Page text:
- On the second stake, fasten the twine and make sure its level using the carpenter’s level.
- Measure from the ground on this stake to the string.
If it measures a drop of 3 inches to 2 feet, you can do the leveling yourself. If the is more or your slope runs toward your home, you need the help of professionals.
How Do You Level an Uneven Backyard?
Here are the Steps needed to level your yard.
Yard Leveling Tools & Equipment
- Lawn Mower
- Lawn roller
- Sand and Topsoil
- Lawn Leveling rake
- Thatch rake (can use a dethatching machine)
- Plastic leaf rake
- Large push broom
- String level
- Lawn Edger
Steps for How to Level a Yard
Step 1: Mow the Lawn
Yard leveling begins with mowing your lawn. Make sure to cut it short but not too short where the blade stems are visible, or your grass may dry out.
Step 2: Dethatch the Lawn
Prepare the lawn for grading by checking grass for thatch. Thatch is a mix of living and dead plant material on the grass stems where it meets the soil. Thatch thicker than 1/4 to 1/2 inch stops grass from getting water and air. Over 1/2-inch, then dethatch.
On small lawns, you can use a thatch rake, and larger lawns use a dethatching machine.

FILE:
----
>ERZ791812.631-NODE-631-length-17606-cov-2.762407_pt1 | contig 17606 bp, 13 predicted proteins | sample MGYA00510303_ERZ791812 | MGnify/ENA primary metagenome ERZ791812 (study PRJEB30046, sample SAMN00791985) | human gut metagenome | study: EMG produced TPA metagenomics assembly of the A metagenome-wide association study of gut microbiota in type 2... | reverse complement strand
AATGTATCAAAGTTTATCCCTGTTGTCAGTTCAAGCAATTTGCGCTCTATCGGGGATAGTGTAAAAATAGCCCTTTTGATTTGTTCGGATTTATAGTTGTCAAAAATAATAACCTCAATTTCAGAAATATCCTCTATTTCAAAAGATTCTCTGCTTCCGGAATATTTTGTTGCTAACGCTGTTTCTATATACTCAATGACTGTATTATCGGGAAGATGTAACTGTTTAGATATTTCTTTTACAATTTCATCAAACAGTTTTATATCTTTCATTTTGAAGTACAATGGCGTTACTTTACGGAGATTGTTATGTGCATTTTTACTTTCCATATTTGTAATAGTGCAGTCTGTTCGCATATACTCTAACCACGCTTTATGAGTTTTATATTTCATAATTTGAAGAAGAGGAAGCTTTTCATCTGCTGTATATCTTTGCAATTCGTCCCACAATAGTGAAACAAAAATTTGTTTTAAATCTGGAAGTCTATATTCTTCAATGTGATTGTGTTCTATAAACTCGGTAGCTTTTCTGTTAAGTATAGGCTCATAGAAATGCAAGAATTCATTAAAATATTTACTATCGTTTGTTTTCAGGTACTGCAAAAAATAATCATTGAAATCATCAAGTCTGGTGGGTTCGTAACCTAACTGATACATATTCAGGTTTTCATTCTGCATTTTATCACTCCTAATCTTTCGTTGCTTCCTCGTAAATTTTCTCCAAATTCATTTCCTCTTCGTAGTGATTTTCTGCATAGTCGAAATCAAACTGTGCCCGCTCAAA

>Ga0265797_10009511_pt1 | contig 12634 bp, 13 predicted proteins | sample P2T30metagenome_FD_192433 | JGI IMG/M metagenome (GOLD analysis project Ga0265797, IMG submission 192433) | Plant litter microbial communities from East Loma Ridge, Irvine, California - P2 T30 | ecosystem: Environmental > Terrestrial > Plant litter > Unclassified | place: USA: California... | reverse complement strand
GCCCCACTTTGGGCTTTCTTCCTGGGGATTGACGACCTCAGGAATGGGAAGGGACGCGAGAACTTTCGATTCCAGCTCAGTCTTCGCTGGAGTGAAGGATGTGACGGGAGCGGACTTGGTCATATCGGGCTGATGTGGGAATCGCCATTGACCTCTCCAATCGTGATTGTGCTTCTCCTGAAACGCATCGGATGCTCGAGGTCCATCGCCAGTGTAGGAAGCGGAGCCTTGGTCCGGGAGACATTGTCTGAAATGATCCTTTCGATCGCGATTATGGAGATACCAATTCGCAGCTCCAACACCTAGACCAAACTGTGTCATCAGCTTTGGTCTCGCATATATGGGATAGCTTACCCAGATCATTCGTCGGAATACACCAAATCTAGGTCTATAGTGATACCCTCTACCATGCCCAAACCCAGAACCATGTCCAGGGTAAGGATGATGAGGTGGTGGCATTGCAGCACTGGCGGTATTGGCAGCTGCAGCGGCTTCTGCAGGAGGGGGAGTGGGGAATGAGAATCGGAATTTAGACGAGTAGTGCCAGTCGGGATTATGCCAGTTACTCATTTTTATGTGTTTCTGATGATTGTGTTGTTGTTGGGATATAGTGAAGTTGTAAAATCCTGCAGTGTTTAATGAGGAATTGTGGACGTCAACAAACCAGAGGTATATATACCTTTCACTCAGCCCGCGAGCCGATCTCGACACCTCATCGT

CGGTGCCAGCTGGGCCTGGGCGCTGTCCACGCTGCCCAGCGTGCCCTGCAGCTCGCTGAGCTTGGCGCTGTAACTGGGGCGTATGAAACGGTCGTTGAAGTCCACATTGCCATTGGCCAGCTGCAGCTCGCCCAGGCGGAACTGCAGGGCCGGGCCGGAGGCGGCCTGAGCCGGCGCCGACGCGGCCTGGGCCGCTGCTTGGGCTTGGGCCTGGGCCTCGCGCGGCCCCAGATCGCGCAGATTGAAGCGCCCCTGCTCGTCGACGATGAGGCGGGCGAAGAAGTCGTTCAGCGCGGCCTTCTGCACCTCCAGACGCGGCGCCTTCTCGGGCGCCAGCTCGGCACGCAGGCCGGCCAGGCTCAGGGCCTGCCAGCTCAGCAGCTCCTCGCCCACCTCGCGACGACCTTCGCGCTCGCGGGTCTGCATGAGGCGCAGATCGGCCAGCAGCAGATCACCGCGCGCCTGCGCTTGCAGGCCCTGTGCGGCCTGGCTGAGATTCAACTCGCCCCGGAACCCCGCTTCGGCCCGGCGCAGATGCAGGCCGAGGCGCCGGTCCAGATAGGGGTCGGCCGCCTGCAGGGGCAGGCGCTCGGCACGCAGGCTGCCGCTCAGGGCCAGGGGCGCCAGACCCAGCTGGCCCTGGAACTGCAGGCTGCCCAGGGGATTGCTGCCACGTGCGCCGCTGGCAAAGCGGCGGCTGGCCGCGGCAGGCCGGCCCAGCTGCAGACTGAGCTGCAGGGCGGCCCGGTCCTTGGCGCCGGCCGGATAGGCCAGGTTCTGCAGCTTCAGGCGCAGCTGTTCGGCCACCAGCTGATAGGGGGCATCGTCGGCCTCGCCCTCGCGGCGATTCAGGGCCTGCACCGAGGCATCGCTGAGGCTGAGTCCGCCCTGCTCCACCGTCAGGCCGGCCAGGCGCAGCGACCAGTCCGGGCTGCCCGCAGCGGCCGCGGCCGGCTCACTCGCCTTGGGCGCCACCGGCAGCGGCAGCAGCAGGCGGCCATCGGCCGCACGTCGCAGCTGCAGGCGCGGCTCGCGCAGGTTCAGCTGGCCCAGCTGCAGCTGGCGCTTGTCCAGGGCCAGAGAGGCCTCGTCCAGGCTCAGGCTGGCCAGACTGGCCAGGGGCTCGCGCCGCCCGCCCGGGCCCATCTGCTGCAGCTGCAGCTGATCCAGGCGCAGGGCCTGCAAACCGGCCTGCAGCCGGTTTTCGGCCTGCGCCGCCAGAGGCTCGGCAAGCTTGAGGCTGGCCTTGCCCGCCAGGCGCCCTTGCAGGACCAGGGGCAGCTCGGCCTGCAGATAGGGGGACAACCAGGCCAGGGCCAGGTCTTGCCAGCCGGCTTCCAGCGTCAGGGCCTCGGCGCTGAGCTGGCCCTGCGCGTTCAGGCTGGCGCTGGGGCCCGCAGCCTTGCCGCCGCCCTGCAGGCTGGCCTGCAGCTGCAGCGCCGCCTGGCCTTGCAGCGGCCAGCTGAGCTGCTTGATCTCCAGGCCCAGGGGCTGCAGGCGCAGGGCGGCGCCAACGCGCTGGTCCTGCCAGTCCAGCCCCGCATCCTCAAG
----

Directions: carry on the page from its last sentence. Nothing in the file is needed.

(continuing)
Step 3: Dig up grass in sunken areas
Check around your yard for divots or low spots that are deeper than 2-3 inches.
Remove grass from these by putting the shovel blade on the outer edge of a low spot. Drive it in the soil for 2 inches and make sure you are under the roots of the grass. Remove the sod by lifting the grass with the shovel.
Step 4: Make Soil Mix:
Here, you need to make your top-dressing mix. Go around and fill any area beneath sunken grass in the lawn.
- 2 parts topsoil & 2 parts sand
- 1 part compost
The soil and compost give nutrients, and the sand prevents it from being compacted too much.
Step 5: Fill Sunken Areas with Soil
Any holes you made in Step 3 can now be filled with your mix. Once you do this, place your grass back on top, or you can add seed if needed.
Step 6: Level the Lawn
In this stage, and after you have filled all the holes, use a shovel to cover all your lawn with 1/4 to 1/2 inch of this mix.
Make sure the layer is thin because more than 1/2 inch, and you may choke your grass if you add too much. You can use a lawn roller to help compact the soil into the grass.
Step 7: Water the Area
You can now run sprinklers to water your lawn. Doing this helps the soil mix or seed settle on your grass and fill air pockets.
Step 8: Reapply Soil Mix
You can find you need another dose of your soil mix to level your yard.
Apply a second layer by repeating Steps 5 and 6 when you see new grass starting to grow. You can also do this if you can’t see any soil mix from layer one.
Yard Leveling Tips
The best time to level your yard is in the dry season. You can get soil erosion in the rainy season.
Proper backfill at your foundation is vital. If soil is too close to your wall cladding, there is a risk of termites entering your home.
Any soil removed from your lawn can be used when grading or in other landscaping tasks. You will soon be on your regular lawn care with mowing after a couple of weeks in your new yard area.
Read more: Flea Repelling Plants